The Honeymooners was a simple show, by today’s standards, which revolved around the same narrative, but presented it from a different perspective, with other details than the previous times: a simple recipe for a successful series.
However, back when the show debuted, having a simple plot meant something, since television was at its beginning (as far as sitcoms are concerned). We had one goofy character played by Jackie Gleason who thought the world of himself even if he had no reasons, his wife who had to put up with him, the mostly idiotic friend and his wife.
That was more than enough for a series to achieve cult-status after more than 60 years since it first debuted. The Honeymooners can be considered an archetype as far as sitcoms are concerned.
As said, the plots are very simple and they are served very well by the personalities of the characters. For example, if Ralph found a million bucks at the beginning of an episode, by the end of it he will have lost it. This had no influence whatsoever on what the next episode will be about.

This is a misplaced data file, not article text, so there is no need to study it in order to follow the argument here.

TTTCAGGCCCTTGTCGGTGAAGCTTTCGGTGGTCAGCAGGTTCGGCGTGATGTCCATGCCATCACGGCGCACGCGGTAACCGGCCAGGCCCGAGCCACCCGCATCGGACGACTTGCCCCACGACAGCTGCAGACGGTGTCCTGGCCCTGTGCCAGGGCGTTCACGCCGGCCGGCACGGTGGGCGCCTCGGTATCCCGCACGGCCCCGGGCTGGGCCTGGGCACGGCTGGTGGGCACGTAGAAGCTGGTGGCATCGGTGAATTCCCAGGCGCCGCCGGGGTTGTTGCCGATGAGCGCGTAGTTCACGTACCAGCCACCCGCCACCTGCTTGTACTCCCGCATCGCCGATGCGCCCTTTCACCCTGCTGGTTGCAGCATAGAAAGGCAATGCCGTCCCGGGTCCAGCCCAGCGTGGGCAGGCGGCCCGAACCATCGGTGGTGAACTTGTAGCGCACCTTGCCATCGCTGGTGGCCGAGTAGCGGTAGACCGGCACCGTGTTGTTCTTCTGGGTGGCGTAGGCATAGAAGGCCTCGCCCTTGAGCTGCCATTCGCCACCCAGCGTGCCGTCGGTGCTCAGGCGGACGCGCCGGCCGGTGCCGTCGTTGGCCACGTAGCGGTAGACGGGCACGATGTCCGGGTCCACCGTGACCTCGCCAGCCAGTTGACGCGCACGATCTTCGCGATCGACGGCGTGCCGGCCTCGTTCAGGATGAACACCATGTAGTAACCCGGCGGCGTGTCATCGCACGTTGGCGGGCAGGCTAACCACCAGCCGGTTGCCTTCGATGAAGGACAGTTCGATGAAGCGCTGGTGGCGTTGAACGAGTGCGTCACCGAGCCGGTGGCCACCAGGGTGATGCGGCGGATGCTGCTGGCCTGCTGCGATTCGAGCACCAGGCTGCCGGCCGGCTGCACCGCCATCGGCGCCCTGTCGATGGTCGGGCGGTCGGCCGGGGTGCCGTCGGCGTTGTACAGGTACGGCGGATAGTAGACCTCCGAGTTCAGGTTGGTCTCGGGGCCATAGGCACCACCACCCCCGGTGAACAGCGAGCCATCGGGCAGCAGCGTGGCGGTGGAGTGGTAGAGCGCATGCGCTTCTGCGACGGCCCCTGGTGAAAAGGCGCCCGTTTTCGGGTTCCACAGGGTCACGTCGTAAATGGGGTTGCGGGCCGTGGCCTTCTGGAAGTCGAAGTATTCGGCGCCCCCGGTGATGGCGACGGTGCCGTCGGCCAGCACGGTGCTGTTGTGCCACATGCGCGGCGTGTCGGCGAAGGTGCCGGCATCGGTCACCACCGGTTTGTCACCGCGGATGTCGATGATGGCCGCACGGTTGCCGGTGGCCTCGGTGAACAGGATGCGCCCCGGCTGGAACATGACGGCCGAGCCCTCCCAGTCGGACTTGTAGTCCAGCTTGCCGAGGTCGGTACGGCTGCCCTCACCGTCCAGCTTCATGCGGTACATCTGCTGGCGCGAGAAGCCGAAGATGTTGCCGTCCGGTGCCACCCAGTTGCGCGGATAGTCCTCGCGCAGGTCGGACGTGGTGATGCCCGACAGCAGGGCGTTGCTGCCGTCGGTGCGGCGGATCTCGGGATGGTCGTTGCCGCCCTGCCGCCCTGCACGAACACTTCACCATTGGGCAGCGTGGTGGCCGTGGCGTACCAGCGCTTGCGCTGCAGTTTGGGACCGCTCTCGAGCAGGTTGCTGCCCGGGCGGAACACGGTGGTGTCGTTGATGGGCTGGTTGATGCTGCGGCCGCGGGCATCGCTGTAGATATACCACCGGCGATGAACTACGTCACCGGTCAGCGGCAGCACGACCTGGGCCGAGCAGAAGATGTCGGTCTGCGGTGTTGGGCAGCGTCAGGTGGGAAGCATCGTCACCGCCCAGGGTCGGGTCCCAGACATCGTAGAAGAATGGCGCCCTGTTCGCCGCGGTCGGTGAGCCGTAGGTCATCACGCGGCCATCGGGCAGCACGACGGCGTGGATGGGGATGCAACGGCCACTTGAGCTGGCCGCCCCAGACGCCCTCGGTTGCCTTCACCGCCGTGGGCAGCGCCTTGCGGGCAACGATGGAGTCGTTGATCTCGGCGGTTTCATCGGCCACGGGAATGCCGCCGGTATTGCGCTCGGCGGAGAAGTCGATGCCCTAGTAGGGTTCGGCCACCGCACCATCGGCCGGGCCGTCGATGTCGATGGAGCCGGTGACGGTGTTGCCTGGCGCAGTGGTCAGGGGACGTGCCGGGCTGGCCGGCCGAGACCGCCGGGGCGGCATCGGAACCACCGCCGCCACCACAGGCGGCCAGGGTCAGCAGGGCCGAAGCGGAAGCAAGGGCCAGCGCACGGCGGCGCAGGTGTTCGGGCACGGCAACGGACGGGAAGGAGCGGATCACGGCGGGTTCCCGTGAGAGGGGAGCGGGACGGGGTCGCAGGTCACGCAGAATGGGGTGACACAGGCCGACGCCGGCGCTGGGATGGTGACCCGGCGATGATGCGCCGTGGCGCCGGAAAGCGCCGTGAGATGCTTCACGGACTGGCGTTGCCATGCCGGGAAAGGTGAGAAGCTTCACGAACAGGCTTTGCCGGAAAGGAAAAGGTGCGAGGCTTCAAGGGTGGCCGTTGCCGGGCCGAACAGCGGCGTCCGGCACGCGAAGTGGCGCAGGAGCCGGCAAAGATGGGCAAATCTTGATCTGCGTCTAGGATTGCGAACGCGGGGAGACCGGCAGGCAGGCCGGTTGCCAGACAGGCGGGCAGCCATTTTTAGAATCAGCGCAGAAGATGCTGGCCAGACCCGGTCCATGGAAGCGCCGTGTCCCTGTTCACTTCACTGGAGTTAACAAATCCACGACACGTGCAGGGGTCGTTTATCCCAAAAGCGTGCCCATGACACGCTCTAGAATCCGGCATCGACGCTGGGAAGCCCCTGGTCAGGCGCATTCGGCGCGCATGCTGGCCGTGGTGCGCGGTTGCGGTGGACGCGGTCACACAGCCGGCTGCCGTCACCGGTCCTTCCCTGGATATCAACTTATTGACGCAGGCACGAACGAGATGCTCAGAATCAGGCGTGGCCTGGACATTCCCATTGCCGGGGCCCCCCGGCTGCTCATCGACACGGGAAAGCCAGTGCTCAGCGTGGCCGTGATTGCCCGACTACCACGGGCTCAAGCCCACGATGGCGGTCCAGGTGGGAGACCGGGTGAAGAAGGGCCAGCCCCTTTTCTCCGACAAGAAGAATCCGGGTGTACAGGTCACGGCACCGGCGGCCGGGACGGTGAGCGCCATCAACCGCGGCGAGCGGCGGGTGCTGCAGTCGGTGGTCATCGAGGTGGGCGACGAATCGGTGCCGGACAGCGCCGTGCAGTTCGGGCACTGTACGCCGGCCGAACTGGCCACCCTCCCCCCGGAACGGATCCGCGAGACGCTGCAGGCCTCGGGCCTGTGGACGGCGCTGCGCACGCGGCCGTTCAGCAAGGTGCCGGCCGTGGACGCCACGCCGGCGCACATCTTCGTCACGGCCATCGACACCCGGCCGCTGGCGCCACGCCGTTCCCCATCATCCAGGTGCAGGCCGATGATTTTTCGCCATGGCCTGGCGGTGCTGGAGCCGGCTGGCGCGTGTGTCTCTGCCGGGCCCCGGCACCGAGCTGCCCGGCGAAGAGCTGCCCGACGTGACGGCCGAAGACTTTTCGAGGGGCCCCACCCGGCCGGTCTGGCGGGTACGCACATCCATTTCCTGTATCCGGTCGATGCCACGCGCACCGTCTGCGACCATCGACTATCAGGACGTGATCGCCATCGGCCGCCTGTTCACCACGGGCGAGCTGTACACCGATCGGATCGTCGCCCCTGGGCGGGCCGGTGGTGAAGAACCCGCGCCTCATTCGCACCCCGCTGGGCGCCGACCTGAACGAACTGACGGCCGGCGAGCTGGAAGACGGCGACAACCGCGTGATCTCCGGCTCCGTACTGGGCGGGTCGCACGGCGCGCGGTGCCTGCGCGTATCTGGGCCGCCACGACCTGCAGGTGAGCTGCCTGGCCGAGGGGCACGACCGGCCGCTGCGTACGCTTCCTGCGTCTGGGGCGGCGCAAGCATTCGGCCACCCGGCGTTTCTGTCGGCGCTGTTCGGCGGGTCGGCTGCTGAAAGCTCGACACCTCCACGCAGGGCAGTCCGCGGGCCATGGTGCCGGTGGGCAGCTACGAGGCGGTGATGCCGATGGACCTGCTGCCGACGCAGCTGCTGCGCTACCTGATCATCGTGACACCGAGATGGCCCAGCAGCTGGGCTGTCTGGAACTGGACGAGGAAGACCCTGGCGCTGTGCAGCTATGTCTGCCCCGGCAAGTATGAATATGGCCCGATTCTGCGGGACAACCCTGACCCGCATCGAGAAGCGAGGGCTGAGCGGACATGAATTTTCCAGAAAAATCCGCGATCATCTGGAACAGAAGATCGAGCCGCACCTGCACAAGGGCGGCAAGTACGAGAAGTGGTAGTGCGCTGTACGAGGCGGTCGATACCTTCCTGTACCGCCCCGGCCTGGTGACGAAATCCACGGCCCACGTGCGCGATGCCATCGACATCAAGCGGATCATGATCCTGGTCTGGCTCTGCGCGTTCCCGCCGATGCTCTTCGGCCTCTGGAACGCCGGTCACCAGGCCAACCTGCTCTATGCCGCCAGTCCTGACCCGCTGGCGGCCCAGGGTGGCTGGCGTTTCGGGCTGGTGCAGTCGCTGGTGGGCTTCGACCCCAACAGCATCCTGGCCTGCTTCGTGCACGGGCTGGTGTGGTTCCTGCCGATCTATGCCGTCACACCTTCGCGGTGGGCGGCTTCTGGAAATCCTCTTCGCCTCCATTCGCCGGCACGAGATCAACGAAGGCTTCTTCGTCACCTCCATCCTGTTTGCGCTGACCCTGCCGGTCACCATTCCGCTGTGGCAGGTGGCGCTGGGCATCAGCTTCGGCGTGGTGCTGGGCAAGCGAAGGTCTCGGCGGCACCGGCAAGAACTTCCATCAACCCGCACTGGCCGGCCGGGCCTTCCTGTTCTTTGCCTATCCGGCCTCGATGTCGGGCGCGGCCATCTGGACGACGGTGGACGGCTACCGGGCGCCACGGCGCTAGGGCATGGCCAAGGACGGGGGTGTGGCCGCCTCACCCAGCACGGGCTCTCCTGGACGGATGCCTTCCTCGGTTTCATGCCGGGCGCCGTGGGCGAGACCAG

There were no story arcs which span several or more episodes, just like there were no sub-plots. From a modern perspective, this is almost unacceptable – it would be too repetitive and, ultimately, too dull to watch even 39 episodes in which, basically, nothing happens.
However, from a historic point of view, The Honeymooners has a great importance since its blueprint can be guessed in many shows that followed since, especially in The Flintstones and The Simpsons. But, like everything else, these blueprints need to be updated. In other words, sticking to the original concept won’t do any good to a show nowadays.
As a conclusion, there is a reason why The Honeymooners is one of the most revered sitcoms of all time: it set the tone of most of the shows that followed.
Add to this the genius of Jackie Gleason, who refused to do any more Honeymooners episodes just for the sake of the ratings, and you get the Classic 39 (they aren’t called classic just because they were the original episodes).